Inversion thinking is also an effective way of dealing with confirmation bias. When I have a theory about how to solve a problem, rather than looking for supporting data, I decide what information might change my mind and then try to find someone who has that information. Inversion thinking helps me keep an open mind.

Another benefit to inversion thinking is it can help avoid unintended consequences by considering those consequences up front. The Cobra Effect reminds us that an attempt to reduce the number of snakes shouldn’t be based on a system which provides an incentive to breed more snakes. In retrospect, the unintended consequence was pretty obvious and might have been avoided with inversion thinking.

Said another way, inversion thinking encourages you to begin with the end in mind – you’re less likely to be surprised by what happens and you might have a new insight into the problem.

Have you tried inversion thinking?

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What’s the most difficult thing to do in sports? http://jonathanbecher.com/2018/12/16/most-difficult-thing-to-do-in-sports/ http://jonathanbecher.com/2018/12/16/most-difficult-thing-to-do-in-sports/#comments Sun, 16 Dec 2018 21:13:02 +0000 http://jonathanbecher.com/?p=7216 Years ago, ESPN assembled a panel of experts to determine which sport demanded the most from the athletes who compete in it. The experts ranked 60 sports on 10 different skills, including endurance, speed, agility, and hand-eye coordination. Their verdict: boxing is the most difficult sport while hockey is a close second. These are the...

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Years ago, ESPN assembled a panel of experts to determine which sport demanded the most from the athletes who compete in it. The experts ranked 60 sports on 10 different skills, including endurance, speed, agility, and hand-eye coordination. Their verdict: boxing is the most difficult sport while hockey is a close second.

These are the most difficult sports but what’s the most difficult thing to do in any sport?

Before you reply, I’m referring to something that’s a normal part of the sport. Maybe it only happens infrequently but it can and does happen. An 80-yard field goal in football doesn’t count because it won’t ever get attempted (I know, I know – never say never).  Similarly, a full court basket has happened but you wouldn’t consider it a normal part of basketball.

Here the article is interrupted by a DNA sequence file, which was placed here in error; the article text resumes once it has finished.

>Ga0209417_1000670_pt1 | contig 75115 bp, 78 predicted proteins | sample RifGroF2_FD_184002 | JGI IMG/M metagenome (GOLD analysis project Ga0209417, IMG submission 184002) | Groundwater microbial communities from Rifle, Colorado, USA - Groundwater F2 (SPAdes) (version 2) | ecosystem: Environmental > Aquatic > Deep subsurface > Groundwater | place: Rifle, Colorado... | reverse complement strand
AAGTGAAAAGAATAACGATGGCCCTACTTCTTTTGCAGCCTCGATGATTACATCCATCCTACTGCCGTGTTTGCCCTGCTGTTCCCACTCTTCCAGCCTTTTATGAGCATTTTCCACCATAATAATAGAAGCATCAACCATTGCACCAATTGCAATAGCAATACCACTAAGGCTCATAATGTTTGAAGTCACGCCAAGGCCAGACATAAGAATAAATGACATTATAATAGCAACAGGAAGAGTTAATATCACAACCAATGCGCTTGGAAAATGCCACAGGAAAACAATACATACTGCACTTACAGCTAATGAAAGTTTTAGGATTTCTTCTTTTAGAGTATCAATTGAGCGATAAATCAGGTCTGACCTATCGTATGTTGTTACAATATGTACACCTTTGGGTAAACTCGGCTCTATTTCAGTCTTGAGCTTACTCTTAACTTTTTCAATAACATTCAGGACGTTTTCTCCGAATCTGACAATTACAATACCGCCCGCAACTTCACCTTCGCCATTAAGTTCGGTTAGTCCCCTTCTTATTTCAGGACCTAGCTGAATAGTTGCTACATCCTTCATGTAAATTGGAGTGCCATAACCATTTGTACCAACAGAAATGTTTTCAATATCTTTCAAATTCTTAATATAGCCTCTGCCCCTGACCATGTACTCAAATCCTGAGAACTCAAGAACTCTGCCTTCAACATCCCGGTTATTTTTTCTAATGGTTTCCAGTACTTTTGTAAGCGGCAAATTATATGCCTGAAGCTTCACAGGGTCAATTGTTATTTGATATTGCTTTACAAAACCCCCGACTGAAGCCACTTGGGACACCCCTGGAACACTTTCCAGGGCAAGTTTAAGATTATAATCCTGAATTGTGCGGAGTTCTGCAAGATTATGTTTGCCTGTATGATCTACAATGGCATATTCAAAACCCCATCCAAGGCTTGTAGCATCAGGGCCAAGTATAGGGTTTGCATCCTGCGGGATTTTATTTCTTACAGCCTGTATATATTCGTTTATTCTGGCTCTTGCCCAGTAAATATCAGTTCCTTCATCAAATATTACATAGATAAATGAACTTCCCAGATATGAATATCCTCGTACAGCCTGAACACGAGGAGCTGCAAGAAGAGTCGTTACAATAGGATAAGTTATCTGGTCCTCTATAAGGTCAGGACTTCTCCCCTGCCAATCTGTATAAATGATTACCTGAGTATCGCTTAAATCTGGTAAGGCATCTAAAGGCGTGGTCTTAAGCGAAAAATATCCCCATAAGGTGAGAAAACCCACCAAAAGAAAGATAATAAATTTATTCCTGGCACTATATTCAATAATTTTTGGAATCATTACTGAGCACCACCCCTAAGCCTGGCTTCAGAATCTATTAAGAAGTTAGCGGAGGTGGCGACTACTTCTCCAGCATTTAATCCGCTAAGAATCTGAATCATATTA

Popular wisdom seems to claim that hitting a baseball is the hardest thing to do in sports. There’s plenty of science that backs up how difficult it is to see a fastball, react to its trajectory, and make contact – all in less than ½ of a second. Even from a surface area perspective, the baseball only takes up less than 2% of the strike zone. Hitting a baseball is clearly very difficult.

It’s difficult but not impossible. Over the years, the league-wide batting average has generally ranged between .250 and .275. Since batting average doesn’t include walks and hit-by-pitch, it essentially means batters are successful 25% of the time.

I non-scientifically checked the success percentage for several other feats in sports and noticed that stopping a penalty kick might be even harder than hitting a baseball – at least from a percentage standpoint. A study of 138 penalty shots in World Cup Finals games between 1982 and 1994 showed that goalies stopped only 14.5% of the shots. In fact, goalies correctly guessed the direction of the kick only 41% of the time; that’s worse than random. Other studies show the success rate as a little higher (perhaps 18%) but still lower than hitting a baseball.